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OXIDATIVE STRESS PARTICIPATES IN PARTICULATE MATTER (PM) INDUCED LUNG INJURY
Roberts, E. S., J. E. Richards, AND K L. Dreher. OXIDATIVE STRESS PARTICIPATES IN PARTICULATE MATTER (PM) INDUCED LUNG INJURY. Presented at Experimental Cell Biology (FASEB), New Orleans, Louisiana, April 20-24, 2002.
Oxidative stress participates in particulate matter (PM) induced acute lung injury.
Elizabeth S. Roberts1, Judy L. Richards2, Kevin L. Dreher2. 1College of Veterinary Medicine, NC State University, Raleigh, NC, 2US Environmental Protection Agency, NHEERL, RTP, NC.
Epidemiological reports suggest that PM is associated with increases in cardiopulmonary-related morbidity and mortality. In vitro studies have provided insights into the mechanism of cellular injury caused by PM, however in vivo data correlations require further assessment. This study examines the effects of residual oil fly ash (ROFA) on pulmonary gene induction. Male Sprague Dawley rats were pre-treated with either an intraperitoneal (IP) injection of 500 mg/kg dimethlythiourea (DMTU) or saline, thirty minutes prior to instillation with 0.5 mg/rat ROFA or saline. Bronchoalveolar lavage fluid (BALF) was obtained at 24h for determination of cytotoxicity and inflammation. Gene profiling analysis was performed on total RNA recovered from lungs of control and exposed rats at 1h, 3h, and 24h. ROFA increased BALF lactate dehydrogenase and induced neutrophilia at 24h post-exposure. IP pre-treatment with DMTU inhibited the ROFA-induced cytotoxicity and inflammation, as well as, IL6, TNFa and MCP1 gene induction. These results demonstrate that oxidative stress is critical to lung injury induced by air pollution particles such as ROFA. (This abstract does not reflect EPA policy.)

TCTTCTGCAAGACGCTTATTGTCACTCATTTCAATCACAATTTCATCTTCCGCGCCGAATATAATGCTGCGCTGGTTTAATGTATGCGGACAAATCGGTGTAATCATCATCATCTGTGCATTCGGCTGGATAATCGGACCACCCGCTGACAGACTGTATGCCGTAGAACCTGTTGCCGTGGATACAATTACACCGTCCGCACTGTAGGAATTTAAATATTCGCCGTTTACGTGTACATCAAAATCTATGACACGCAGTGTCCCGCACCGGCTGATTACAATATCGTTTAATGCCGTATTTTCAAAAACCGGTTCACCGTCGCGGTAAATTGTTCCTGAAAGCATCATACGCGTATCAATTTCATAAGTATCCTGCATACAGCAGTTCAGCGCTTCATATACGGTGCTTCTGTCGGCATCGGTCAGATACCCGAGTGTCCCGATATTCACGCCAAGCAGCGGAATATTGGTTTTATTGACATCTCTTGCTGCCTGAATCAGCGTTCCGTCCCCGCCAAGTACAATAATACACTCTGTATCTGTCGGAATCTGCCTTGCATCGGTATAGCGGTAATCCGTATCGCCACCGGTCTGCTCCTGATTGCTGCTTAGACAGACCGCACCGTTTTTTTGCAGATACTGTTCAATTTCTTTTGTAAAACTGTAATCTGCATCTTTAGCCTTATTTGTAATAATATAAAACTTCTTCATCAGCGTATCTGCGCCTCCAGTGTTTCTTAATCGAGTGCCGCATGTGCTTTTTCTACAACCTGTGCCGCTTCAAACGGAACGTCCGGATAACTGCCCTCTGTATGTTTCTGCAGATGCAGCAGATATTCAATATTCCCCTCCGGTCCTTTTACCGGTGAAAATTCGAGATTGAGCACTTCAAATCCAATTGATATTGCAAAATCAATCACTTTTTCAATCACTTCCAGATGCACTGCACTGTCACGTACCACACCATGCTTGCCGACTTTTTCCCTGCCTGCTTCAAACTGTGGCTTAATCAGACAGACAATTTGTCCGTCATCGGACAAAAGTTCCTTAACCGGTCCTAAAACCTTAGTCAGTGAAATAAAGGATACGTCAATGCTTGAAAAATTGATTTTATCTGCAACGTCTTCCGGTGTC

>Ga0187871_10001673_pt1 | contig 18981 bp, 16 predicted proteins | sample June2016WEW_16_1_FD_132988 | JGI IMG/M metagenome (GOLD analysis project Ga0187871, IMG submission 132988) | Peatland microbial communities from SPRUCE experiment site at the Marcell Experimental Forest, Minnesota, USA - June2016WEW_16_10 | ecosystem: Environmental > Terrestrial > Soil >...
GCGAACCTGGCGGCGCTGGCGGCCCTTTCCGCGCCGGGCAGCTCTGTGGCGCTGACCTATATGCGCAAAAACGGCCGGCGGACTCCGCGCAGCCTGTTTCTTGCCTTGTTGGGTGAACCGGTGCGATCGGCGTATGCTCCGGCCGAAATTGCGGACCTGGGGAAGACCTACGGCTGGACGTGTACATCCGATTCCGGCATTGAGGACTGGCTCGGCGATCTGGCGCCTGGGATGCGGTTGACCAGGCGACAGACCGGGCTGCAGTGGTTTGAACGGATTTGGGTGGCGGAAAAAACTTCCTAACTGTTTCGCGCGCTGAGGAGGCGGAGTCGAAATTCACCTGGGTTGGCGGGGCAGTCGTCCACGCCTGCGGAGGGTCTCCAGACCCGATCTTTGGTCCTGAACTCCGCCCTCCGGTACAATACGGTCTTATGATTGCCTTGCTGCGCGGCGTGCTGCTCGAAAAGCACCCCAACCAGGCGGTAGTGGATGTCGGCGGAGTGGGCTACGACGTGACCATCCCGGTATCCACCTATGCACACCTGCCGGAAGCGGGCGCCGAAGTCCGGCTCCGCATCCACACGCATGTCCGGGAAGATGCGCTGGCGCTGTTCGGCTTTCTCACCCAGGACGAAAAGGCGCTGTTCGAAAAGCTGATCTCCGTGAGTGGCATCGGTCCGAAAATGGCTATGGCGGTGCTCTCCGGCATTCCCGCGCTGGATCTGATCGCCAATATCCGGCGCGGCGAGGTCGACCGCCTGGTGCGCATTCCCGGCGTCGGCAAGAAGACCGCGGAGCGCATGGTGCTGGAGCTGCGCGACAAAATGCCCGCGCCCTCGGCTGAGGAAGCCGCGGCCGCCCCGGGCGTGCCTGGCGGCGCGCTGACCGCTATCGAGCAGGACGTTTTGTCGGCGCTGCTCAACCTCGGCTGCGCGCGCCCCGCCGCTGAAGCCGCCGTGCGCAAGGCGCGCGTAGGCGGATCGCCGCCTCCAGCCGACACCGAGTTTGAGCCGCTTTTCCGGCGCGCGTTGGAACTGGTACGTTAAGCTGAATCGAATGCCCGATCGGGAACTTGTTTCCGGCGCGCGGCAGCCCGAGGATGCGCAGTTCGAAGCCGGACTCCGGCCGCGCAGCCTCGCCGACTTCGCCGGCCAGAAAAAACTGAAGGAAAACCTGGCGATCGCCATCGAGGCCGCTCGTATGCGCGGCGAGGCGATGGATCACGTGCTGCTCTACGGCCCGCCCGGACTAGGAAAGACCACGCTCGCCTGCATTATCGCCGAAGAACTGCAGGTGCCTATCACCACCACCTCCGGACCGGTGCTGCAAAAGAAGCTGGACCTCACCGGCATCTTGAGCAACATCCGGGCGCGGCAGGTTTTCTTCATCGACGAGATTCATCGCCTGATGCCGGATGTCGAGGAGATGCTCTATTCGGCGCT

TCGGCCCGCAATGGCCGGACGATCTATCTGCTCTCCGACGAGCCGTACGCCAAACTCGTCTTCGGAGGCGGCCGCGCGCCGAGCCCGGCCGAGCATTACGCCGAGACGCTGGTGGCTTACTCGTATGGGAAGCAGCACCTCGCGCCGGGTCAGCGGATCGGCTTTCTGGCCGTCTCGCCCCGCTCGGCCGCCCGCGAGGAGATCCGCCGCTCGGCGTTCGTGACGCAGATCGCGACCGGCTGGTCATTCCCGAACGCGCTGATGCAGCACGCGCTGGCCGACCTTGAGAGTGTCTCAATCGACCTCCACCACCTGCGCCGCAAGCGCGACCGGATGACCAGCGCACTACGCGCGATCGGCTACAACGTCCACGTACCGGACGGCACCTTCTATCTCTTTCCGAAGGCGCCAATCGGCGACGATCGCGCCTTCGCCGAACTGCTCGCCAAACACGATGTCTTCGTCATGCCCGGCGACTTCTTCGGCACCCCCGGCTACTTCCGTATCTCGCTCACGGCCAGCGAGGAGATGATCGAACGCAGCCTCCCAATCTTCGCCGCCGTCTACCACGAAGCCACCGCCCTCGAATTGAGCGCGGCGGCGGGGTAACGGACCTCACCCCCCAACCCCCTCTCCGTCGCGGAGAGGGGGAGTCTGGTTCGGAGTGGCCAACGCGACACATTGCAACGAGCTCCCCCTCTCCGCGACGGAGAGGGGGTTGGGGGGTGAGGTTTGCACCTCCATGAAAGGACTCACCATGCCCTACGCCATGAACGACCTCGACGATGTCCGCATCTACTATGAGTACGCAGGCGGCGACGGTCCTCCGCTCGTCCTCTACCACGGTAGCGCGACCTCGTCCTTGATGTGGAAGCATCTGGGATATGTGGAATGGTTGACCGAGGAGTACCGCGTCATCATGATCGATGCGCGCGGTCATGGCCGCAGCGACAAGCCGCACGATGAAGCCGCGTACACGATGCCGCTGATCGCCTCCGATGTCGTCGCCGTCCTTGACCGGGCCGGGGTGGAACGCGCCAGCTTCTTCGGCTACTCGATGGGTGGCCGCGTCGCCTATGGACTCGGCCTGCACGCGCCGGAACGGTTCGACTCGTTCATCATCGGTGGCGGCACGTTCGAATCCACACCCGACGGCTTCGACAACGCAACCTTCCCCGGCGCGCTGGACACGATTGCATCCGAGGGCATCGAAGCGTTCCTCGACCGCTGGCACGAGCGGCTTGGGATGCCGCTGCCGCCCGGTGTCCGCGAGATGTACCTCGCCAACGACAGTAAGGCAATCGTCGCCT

Record Details:Record Type: DOCUMENT (PRESENTATION/ABSTRACT)
Organization:U.S. ENVIRONMENTAL PROTECTION AGENCY
OFFICE OF RESEARCH AND DEVELOPMENT
NATIONAL HEALTH AND ENVIRONMENTAL EFFECTS RESEARCH LAB
EXPERIMENTAL TOXICOLOGY DIVISION
PULMONARY TOXICOLOGY BRANCH